In 2007, Rizzuto was convicted on racketeering charges in a U.S. court for his role in the 1981 murder of three members of New York’s notorious Bonanno crime family members. He was sentenced to 10 years in prison, minus time served while awaiting extradition.

The Rizzuto family also sustained a major blow in 2006 following Operation Colisee, a five-year police investigation that led to mass arrests in the largest sweep against the Italian Mafia in Canadian history.

By the time of his release last year from the Colorado prison, the ranks of Rizzuto’s family and friends had thinned considerably.

Rizzuto’s eldest son, Nicolo Jr., was killed in broad daylight in December 2009. That brazen shooting would set off a spate of slayings and disappearances targeting some of Rizzuto’s closest allies and associates.

Paolo Renda, Rizzuto’s brother-in-law and the consigliere of the clan, disappeared in May 2010, vanishing from near his luxury home in north-end Montreal. Family members found his car but no trace of Renda, who has not been heard from since.

A well-known Rizzuto ally, Agostino Cuntrera, 66, was gunned down in front of his food-distribution business in June 2010.

In November 2010, Rizzuto’s father was shot and killed as he prepared to sit down to dinner with his wife and daughter. The elder Rizzuto, 86, was hit by a sniper’s bullet through the window in his own mansion, near Vito’s home.

A year later, a man police believe was making a play for the leadership of Rizzuto’s old network met his own demise. Salvatore Montagna, a Canadian who was named by U.S. authorities as a former head of the Bonanno family, was gunned down near the banks of a river near Montreal.

Six people were arrested in connection with Montagna’s slaying including Raynald Desjardins, a former Rizzuto confidant once described as his right-hand man.

Rizzuto’s ability to apparently regain control of his organization after leaving jail came as a surprise to some experts.

As did Rizzuto’s natural death, said Pierre de Champlain, a retired RCMP analyst.

“If Vito had been assassinated, I would have said, ‘Ah, OK. That’s the way of life,'” de Champlain said.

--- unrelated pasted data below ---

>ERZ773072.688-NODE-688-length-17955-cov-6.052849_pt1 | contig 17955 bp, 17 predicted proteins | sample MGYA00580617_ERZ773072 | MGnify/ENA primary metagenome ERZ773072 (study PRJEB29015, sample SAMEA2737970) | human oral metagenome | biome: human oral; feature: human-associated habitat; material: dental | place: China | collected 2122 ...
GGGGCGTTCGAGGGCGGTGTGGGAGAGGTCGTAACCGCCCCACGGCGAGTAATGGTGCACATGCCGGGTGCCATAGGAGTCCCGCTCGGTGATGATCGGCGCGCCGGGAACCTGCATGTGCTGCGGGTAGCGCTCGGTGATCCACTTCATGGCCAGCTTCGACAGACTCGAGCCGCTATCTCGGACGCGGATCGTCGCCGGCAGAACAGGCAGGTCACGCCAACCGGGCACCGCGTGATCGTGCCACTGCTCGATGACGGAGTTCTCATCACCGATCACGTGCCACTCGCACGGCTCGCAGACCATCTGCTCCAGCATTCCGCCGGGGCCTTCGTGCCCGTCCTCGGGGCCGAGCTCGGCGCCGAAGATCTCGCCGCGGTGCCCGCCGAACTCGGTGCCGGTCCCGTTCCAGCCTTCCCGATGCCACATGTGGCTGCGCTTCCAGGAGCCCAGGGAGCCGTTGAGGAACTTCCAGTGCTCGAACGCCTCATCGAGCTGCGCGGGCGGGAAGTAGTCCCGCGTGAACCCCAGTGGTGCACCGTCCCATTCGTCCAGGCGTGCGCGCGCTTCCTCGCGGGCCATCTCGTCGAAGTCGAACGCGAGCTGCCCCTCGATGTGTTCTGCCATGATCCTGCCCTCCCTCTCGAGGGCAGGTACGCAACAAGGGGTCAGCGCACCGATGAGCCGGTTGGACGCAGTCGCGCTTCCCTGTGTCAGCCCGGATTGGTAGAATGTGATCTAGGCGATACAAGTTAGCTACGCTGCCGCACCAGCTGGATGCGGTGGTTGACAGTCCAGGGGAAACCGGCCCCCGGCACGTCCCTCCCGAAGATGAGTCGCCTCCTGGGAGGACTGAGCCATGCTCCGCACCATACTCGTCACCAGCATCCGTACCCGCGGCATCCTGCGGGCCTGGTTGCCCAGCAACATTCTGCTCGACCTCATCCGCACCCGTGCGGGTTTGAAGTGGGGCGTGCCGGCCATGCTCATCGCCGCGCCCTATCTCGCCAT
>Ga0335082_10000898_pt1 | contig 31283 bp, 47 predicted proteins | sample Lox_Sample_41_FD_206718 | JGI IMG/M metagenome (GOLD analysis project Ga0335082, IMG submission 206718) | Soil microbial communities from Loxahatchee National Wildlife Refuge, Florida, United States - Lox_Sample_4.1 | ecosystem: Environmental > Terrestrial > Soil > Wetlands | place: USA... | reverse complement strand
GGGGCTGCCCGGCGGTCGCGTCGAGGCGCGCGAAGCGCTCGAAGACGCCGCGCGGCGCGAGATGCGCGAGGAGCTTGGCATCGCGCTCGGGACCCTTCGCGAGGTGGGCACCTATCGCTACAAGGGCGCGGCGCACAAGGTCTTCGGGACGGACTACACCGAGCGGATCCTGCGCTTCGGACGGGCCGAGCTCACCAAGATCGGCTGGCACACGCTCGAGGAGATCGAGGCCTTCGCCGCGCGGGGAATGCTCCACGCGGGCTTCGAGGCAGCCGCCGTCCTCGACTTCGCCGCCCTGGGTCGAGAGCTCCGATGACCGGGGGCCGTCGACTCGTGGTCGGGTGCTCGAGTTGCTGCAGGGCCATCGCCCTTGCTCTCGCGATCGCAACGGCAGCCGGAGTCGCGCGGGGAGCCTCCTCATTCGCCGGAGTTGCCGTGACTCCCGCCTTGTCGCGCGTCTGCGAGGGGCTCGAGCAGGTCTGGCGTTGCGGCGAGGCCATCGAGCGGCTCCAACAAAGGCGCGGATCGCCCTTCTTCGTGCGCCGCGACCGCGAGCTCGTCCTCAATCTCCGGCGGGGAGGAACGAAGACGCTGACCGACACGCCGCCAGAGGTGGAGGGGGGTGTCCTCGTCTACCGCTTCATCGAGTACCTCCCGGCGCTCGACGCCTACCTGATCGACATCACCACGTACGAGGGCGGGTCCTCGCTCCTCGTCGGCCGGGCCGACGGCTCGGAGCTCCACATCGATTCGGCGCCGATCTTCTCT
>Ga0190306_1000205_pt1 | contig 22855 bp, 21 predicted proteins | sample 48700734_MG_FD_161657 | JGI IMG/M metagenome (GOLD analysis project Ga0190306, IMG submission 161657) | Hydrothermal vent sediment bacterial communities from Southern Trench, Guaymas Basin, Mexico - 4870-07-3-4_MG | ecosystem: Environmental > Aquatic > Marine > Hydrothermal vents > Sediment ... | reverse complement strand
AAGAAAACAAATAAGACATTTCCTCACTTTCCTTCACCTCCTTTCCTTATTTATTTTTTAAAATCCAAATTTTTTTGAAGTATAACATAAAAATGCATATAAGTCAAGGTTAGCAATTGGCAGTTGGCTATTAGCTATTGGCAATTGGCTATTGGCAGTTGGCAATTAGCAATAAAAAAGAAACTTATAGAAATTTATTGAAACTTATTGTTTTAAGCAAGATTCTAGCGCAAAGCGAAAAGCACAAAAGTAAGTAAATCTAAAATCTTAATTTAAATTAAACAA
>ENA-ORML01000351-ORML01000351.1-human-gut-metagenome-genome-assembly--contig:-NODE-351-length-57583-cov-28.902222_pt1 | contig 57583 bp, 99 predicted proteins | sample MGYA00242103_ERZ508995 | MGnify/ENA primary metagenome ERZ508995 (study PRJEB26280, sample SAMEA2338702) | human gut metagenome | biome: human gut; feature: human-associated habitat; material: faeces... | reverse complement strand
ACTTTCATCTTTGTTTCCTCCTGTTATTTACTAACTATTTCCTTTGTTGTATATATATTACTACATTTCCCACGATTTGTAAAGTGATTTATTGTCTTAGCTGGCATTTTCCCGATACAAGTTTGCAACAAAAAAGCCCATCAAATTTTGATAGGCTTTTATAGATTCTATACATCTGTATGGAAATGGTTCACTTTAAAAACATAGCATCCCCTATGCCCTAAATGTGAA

He says any person hoping to fill to the void left by Rizzuto’s death will likely have to wield charismatic leadership qualities to unite criminal organizations and families in Montreal and Ontario.

“That’s the big question,” de Champlain said of what the future holds for the Mafia following Rizzuto’s death.

“If the person who tries to lead the Mafia in Montreal cannot create consensus around him, then there will be a risk of violence.”

Andre Cedilot, a Quebec journalist who co-wrote the book “Mafia Inc.,” said he expects the underworld to experience a period of destabilization, but he doesn’t know who will emerge to take over from the Rizzutos.

The amount of violence that ensues will likely be linked to how long it takes for the transition to run its course, he added.

“Organized crime can’t remain leaderless,” Cedilot said.

“Otherwise it will be chaos.”

Rizzuto’s reach — and his notoriety — stretched well beyond Canada, extending to South America and Europe.

Word of his death even made it onto the website of Italy’s Corriere della Sera newspaper, where a headline Monday read: “The Mafia’s last ‘Don,’ Vito Rizzuto, dead in Canada.”

In 2005, Italian prosecutors filed charges against Rizzuto over allegations the Mafia was involved in the building of a multibillion-dollar bridge linking mainland Italy to Sicily.

That bridge was to be one of that country’s largest-ever public works projects — a dream of myriad people in that region that had gone unfulfilled since the early days of the Roman Empire.

At home, hints of the scope of Rizzuto’s influence have emerged in testimony at Quebec’s corruption inquiry.

Last year, the Charbonneau Commission heard how he once helped decide who built the roads in Quebec.

A construction boss testified that amid a dispute over who should win a certain bid for a road project, he was invited to a restaurant owned by his competitor.

Sitting there, acting as mediator, was Rizzuto himself.

“I was a bit very surprised (to see Rizzuto there),” Lino Zambito said in his October 2012 testimony.

Rizzuto, acting as an impartial observer, apparently suggested to Zambito that perhaps his young company didn’t have the expertise required to pull off a job as big as renovating Montreal’s Acadie Circle.

That was enough for Zambito, who did not bid on the contract.

Lamothe said Rizzuto was relatively easygoing in the sense that he didn’t have to go around beating people up because he knew how a negotiation would end. He also said everyone around Rizzuto made money, which gave him even more power in the underworld.

“He was a winner,” Lamothe said. “It’s a horrible thing to say about a gangster, but he was perfect in his world.”